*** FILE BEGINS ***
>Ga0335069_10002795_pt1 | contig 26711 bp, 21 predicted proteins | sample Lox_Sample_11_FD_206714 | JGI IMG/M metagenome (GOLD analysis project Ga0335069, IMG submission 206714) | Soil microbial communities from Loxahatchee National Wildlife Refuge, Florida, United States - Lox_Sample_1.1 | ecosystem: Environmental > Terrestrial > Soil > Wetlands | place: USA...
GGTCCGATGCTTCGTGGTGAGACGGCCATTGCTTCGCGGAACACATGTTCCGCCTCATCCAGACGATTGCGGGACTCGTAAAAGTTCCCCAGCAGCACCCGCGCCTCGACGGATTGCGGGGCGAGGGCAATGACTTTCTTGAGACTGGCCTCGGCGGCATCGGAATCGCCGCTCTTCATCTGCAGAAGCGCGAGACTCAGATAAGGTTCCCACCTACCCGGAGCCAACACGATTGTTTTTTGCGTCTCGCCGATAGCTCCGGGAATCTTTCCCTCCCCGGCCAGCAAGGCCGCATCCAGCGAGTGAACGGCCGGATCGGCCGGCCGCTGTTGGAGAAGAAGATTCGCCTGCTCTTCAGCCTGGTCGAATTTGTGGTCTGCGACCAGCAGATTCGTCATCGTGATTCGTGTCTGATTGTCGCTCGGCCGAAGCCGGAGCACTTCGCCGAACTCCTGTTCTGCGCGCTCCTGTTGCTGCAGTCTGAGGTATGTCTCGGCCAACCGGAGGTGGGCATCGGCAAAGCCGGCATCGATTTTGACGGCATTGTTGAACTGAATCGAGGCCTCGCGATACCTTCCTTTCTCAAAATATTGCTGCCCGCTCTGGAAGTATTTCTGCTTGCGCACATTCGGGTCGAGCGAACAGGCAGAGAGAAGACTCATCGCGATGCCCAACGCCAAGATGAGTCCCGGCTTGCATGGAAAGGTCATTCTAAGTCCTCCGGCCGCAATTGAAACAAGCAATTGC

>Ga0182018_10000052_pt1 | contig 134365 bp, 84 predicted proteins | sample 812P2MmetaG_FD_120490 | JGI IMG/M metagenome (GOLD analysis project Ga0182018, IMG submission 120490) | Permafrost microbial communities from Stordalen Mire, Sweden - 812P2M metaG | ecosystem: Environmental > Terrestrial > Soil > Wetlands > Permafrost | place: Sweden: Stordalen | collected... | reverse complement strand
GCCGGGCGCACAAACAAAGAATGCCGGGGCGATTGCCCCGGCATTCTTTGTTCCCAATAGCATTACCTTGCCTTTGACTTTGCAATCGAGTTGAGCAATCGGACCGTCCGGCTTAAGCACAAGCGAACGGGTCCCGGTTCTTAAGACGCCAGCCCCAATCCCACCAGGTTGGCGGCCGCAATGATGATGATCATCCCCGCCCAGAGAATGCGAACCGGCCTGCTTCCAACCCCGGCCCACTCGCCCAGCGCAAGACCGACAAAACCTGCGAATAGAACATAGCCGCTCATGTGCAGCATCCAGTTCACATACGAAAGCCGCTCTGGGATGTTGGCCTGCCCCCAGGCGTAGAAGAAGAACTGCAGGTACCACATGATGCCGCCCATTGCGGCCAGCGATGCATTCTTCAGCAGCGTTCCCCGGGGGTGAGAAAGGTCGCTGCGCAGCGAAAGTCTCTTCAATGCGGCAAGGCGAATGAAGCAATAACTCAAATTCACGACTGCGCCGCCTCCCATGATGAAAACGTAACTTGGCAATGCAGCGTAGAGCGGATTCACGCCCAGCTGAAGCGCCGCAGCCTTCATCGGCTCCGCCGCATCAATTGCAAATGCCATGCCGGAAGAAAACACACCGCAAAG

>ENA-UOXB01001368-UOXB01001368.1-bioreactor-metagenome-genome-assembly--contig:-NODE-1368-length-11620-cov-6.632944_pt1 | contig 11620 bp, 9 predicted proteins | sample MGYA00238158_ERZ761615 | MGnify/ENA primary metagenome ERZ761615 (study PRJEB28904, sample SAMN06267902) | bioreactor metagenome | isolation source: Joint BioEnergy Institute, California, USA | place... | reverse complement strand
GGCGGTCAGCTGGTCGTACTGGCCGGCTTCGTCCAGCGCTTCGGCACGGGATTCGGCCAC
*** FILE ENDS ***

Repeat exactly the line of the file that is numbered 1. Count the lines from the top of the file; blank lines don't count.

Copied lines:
>Ga0335069_10002795_pt1 | contig 26711 bp, 21 predicted proteins | sample Lox_Sample_11_FD_206714 | JGI IMG/M metagenome (GOLD analysis project Ga0335069, IMG submission 206714) | Soil microbial communities from Loxahatchee National Wildlife Refuge, Florida, United States - Lox_Sample_1.1 | ecosystem: Environmental > Terrestrial > Soil > Wetlands | place: USA...